Skip to Main Content
Go to Penn Libraries homepage   Go to Guides homepage
Banner: RDDS; Research Data & Digital Scholarship displayed between 3D mesh surfaces

Text Analysis

A guide to text mining tools and methods

Programming Languages for Natural Language Processing

For a more general overview of Python, see UPenn Libraries Python Libguide.

The spreadsheet provides a comprehensive resource for individuals seeking to understand the key steps involved in TDM (Text Data Management). It covers various aspects such as Normalization, Noise Removal, Tokenization, Word-level Analysis, Word Association Analysis, Advance Analysis, and Data Visualization. The spreadsheet also includes an introduction to R and Python packages that can be used to effectively carry out these processes. This resource serves as a tool for individuals who are looking to gain a deeper understanding of the intricacies involved in TDM and the methods to carry out these processes efficiently.


Confused about certain words in the context of text analysis? Read on to learn more TDM methods and techniques.

Missing any terms? Please let us know at

Infograph of the TDM methods

A glossary of Text Analysis terms that you may come across most frequently

  • API  (Application Program Interface): Software intermediary that allows two applications to talk to each other. In our case to access the features or data of an operating system, application, or other service.
  • Lemmatization: Identifying the base form of the word such as "run" in run, ran, run
  • Named Entity Recognition: Identifying proper names in a corpus
  • Natural Language Processing: Ability of a machine or program to understand human text or speech
  • N-grams: Probabilistic model in computational linguistics which identifies sequences of syllables, letters, words,etc. that can be expected in a sample of text
  • Parts of Speech Tagging: Identifying the syntactic role of a word
  • Stylometric Analysis: The quantitative study of literary style based on the observation that authors tend to write in relatively consistent, recognizable and unique ways.
  • Relation Extraction: Identifying the relationships between entities such as "daughter of" or "town in ? state"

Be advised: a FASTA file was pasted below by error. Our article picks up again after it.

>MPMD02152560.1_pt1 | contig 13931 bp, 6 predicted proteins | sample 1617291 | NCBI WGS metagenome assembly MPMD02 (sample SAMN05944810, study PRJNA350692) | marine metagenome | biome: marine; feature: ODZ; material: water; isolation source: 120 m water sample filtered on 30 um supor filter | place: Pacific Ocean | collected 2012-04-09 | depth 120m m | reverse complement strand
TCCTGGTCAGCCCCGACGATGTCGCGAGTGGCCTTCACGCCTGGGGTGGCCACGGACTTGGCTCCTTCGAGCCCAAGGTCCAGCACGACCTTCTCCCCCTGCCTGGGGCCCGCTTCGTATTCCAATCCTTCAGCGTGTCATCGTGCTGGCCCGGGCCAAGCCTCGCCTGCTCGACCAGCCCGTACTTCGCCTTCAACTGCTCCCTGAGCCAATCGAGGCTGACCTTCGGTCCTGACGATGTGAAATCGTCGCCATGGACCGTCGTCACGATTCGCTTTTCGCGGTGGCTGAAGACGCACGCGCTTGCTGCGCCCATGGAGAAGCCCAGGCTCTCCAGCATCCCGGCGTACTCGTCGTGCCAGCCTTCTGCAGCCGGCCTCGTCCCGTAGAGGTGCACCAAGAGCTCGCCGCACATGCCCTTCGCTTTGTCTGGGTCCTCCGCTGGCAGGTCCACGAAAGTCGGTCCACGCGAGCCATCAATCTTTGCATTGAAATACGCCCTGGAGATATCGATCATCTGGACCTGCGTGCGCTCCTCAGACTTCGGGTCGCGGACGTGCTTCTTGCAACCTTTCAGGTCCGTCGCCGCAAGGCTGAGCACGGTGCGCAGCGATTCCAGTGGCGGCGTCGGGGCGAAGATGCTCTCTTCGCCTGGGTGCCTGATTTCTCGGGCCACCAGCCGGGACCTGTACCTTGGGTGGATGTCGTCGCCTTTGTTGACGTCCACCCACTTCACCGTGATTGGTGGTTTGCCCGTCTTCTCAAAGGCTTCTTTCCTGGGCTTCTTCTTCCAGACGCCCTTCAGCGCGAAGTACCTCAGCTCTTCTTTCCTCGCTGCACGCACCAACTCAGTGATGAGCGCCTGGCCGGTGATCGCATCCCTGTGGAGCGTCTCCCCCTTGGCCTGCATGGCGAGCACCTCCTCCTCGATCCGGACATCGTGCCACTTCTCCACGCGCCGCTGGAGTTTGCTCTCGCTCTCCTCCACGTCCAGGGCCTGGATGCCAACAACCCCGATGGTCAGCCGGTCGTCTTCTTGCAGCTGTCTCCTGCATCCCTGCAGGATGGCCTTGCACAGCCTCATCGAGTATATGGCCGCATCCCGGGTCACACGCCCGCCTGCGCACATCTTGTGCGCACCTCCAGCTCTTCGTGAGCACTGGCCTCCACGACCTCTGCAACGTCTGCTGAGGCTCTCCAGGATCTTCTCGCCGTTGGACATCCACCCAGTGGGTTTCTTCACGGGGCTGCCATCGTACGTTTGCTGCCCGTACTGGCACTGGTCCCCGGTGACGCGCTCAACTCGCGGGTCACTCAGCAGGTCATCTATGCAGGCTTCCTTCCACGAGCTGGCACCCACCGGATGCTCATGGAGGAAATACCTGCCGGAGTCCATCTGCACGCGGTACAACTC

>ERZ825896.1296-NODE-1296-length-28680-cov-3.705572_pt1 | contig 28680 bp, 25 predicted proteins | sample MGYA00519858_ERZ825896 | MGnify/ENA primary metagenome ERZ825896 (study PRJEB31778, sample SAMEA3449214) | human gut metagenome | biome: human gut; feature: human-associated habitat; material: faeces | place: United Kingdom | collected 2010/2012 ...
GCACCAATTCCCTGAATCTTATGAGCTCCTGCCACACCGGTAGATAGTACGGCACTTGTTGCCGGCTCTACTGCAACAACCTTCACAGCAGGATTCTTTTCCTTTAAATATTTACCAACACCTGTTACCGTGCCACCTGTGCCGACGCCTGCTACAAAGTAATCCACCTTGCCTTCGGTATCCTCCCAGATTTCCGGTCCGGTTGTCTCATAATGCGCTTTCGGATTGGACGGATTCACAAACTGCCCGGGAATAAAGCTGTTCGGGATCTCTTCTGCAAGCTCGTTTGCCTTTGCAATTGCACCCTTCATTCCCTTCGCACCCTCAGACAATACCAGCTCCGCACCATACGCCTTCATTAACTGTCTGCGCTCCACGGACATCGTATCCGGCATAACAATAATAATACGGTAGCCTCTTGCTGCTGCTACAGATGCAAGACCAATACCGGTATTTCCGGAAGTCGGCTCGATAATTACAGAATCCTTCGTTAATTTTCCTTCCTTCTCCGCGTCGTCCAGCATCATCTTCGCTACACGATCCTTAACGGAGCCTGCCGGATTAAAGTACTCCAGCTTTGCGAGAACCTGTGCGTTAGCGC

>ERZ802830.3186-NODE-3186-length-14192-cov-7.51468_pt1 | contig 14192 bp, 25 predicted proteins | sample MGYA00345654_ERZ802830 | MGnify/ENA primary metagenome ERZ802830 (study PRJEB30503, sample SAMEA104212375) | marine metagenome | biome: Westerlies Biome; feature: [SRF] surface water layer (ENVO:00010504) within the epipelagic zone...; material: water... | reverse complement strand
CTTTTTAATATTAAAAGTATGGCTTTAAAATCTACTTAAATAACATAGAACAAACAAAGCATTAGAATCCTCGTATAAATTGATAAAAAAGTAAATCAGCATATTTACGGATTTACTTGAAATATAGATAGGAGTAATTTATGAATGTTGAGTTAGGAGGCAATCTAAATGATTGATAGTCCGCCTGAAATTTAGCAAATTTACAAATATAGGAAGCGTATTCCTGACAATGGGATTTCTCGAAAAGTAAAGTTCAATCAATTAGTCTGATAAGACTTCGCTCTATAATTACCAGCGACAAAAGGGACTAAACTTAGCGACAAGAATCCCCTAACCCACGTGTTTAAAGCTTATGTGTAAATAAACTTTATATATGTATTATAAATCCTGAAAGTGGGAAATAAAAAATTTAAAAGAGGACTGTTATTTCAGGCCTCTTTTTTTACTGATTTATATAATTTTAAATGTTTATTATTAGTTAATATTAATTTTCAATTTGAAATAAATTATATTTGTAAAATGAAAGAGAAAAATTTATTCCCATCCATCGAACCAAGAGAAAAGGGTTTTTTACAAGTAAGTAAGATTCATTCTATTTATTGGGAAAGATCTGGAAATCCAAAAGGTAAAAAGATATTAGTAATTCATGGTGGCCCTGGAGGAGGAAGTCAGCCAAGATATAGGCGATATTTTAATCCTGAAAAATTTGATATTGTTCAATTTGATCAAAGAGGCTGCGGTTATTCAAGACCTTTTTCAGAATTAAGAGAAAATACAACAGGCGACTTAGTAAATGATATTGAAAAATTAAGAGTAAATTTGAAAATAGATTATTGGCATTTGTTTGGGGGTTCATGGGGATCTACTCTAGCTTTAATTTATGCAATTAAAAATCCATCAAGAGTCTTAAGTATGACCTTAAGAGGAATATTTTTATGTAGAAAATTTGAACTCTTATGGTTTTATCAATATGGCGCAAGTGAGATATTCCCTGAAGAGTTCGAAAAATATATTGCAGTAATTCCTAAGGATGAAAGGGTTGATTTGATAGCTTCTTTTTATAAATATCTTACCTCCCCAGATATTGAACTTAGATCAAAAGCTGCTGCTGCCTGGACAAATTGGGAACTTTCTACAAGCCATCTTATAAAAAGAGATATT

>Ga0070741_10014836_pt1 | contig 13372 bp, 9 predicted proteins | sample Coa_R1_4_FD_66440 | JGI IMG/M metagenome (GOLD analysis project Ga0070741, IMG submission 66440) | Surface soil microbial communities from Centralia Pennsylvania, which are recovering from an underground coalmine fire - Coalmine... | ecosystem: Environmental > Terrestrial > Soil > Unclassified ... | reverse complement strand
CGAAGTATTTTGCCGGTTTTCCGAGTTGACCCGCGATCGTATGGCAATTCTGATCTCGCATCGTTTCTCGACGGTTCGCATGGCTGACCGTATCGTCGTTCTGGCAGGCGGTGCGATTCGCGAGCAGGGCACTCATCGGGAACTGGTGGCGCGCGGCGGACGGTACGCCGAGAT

• Stemming: Processing rules to identify the base form of a word
  • Tokenization: Process  of separating a string of characters into tokens which may be words, phrases or sentences. In the process punctuation is removed.
  • Text preprocessing: Cleaning, normalizing, and preparing text data for analysis by removing stopwords, punctuations, wide spaces, etc.
  • Topic modeling: Coding texts into meaningful categories
  • Lemmatization: Application of a dictionary that allows a system to consider variations of a term by using the dictionary entries to normalize words by replacing morphological variations with their root (for example, replacing 'gave' and 'give' with 'give'); more sophisticated than stemming but addresses the same issue (Welbers 2016)
  • Stemming: Technique used to reduce words to their root form by removing their endings (e.g., searching for hospital* to retrieve records containing the words hospital, hospitalized, hospitalised, hospitals, etc.)
  • Specificity: In search filter development and diagnostics, refers to the percentage of true negatives (true negatives divided by the sum of true negatives and false positives); the more false positives, the worse the specificity and precision are, but these two measures are calculated differently
  • TF-IDF (Term Frequency-Inverse Document Frequency): Weighting scheme used in word frequency analysis for storing text as weighted vectors; words with high frequency receive high weight unless they also have a high document frequency (e.g., stop words); "for high document frequency words, the competing effects cancel each other and give the word a low weight"
  • Categorization: Text categorization is the assignment of labels, typically from a predefined set, to a text document; one approach is based on hand coding, another on machine learning (two types of machine learning approaches: classification and clustering)‚Äč
  • Classification: Categorization of documents using supervised machine learning; training set and predetermined labels are provided to train a classifier to correctly assign labels to uncategorized documents (Shatkay 2012)
  • Clustering: Categorization of documents using unsupervised machine learning; goal is to produce clusters of documents that are similar to each other according to some criterion, with different clusters for dissimilar documents (Shatkay 2012)
  • Collocates: A word’s collocates are words that appear next to or near it (Glanville 2016) 
  • Geographical Analysis: Using mapping tools along with text analysis to plot terms in space
Penn Libraries Home Franklin Home
(215) 898-7555